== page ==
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The real untold story of Iain Duncan Wilberforce

by Don Paskini     January 8, 2013 at 11:00 am

The comedians at Conservative Home recently described Iain Duncan Smith as ‘a latter-day Wilberforce’, comparing his work on welfare reform to the abolition of slavery.

This got me thinking – what if Wilberforce had adopted the approach to tackling slavery which this current government has adopted to tackling poverty?

Here is the story of Iain Duncan Wilberforce, the man who tried to end slavery:

Iain Duncan Wilberforce (24 August 1759 – 29 July 1833) was an English politician, philanthropist, and founder of the Centre for Slavery Justice (CSJ). A native of Essex, he began his political career in 1780, eventually becoming the independent Member of Parliament for Chingford (1784–1812). In 1780, he underwent a conversion experience and became an evangelical Christian, which resulted in major changes to his lifestyle and a lifelong concern for reform.

Wilberforce was convinced of the importance of religion, morality and education. His underlying conservatism led him to support politically and socially repressive legislation, and resulted in criticism that he was ignoring injustices at home while campaigning for the enslaved abroad.

In 1781, Wilberforce founded the Centre for Slavery Justice (CSJ). Through his work with the CSJ, he became convinced that traditional anti-slavery campaigning had an excessively narrow focus on ending the slave trade and making slavery illegal, an approach which Wilberforce dubbed ‘freedom plus a shilling’.

Instead, Wilberforce and the CSJ identified five Pathways to Slavery – Family Breakdown, Economic Dependency, Educational Failure, Addiction and Debt. He argued that slavery could not be addressed without a greater focus on the moral character of the slaves, as opposed to what he and his supporters dubbed the ‘politically correct, liberal elitist’ focus on slave owners.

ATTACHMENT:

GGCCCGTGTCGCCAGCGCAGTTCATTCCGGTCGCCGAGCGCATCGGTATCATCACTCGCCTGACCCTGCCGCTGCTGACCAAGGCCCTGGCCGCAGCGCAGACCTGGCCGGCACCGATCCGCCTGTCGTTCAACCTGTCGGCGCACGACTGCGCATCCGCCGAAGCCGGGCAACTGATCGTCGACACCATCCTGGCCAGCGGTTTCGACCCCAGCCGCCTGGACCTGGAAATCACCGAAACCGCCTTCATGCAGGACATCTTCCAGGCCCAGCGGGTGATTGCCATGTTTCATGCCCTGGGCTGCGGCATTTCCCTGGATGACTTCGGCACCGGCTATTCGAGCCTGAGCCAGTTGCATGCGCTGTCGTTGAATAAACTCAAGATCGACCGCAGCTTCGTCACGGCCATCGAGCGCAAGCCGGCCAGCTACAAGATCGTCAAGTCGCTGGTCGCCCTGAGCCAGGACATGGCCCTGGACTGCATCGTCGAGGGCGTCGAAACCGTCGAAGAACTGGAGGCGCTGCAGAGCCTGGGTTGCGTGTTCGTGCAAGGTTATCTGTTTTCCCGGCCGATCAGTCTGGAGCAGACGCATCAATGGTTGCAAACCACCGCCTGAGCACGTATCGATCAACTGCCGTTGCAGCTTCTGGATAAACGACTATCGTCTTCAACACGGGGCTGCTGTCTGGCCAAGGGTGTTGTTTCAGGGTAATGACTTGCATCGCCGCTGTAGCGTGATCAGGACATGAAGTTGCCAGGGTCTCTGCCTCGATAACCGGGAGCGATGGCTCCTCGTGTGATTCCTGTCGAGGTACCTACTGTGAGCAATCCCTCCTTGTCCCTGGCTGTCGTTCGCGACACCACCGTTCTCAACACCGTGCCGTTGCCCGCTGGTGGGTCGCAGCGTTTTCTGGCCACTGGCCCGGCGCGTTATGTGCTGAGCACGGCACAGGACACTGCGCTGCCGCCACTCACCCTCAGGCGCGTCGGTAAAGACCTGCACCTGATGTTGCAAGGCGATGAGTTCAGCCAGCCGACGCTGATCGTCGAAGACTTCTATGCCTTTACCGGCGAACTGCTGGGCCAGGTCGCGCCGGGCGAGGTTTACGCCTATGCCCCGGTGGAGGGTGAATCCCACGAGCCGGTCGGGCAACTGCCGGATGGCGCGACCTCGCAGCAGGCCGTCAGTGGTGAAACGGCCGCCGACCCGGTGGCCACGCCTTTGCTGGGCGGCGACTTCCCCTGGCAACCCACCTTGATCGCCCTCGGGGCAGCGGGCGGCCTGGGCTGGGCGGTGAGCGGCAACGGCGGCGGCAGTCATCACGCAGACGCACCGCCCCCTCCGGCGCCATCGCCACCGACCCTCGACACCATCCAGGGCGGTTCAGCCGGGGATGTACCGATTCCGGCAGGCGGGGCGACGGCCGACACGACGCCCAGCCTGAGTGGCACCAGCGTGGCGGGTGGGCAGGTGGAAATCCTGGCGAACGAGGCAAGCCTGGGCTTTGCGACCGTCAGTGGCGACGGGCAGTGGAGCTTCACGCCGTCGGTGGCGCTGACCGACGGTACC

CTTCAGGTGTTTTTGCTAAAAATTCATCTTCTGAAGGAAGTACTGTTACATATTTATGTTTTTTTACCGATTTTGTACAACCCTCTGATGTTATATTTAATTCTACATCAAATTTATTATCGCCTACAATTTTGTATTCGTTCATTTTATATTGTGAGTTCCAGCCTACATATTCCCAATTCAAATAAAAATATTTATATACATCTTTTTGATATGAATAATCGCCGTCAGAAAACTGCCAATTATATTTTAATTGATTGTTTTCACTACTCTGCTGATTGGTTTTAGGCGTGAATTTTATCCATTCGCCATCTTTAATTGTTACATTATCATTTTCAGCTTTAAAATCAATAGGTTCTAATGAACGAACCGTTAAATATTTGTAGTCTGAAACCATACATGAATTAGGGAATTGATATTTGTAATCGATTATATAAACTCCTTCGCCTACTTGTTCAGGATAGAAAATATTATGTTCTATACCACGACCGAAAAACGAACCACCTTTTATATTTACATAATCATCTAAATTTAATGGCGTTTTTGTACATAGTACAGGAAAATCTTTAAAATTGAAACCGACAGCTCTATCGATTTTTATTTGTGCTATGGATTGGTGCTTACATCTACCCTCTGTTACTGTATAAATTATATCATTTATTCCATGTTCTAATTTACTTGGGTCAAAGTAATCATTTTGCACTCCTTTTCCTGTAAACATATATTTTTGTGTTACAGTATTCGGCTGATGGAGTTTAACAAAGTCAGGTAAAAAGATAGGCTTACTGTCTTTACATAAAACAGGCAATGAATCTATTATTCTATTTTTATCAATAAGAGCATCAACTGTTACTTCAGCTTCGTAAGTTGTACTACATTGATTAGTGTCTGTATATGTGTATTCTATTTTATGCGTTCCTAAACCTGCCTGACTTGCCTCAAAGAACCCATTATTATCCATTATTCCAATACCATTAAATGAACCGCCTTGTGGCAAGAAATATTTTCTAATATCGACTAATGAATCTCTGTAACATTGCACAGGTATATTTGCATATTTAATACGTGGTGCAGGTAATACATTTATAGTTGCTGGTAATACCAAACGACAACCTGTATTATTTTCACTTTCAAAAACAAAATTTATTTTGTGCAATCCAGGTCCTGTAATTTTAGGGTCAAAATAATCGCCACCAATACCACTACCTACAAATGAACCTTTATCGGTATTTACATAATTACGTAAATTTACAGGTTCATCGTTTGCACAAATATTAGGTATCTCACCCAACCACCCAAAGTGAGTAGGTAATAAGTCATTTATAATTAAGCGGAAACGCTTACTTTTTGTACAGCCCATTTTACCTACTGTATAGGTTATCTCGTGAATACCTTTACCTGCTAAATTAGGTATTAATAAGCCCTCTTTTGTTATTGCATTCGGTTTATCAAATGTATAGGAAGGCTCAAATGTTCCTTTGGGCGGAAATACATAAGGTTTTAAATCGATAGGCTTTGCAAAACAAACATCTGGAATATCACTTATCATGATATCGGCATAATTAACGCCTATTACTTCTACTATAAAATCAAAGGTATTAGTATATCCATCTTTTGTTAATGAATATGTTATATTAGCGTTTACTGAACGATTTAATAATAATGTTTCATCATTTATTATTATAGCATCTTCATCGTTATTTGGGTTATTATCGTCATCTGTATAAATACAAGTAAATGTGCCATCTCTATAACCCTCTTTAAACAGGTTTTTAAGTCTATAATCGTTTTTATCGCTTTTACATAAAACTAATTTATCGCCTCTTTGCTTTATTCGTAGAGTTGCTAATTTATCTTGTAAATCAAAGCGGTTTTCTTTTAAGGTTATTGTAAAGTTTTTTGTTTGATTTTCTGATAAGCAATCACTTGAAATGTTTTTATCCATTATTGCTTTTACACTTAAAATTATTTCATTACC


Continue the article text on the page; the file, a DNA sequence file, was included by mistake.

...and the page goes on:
In December 1783, William Pitt the Younger appointed Wilberforce as Secretary of State in his Coalition government, in order to put his ideas into action. Wilberforce published reports which claimed that slavery had increased by ‘three hundred billion drillion’ under the previous government (though independent fact checkers struggled to find the evidence on which these figures were based), and broadened the official government definition of slavery to reflect his concern with family breakdown and the dependency culture.

In a speech at a workhouse in South East London, Wilberforce argued that, “Across the Empire, there are children living in circumstances that simply cannot be captured by assessing whether their parents are slaves or free. There are many factors that impact on a child’s wellbeing and ability to succeed in life… and measuring slavery alone does little to represent the experience of those in pauperism”.

Asserting that ‘work is the best route out of slavery’, Wilberforce set out ambitious plans to ‘make slavery pay’, as well as Work Capability Assessments and Mandatory Work Activities to require paupers and the sick to undertake unpaid work in exchange for receiving the services provided by the workhouses. Wilberforce’s greatest achievement was the Welfare Reform Act of 1791, dubbed the ‘Strivers not Slaves or Skivers’ Act in the popular press.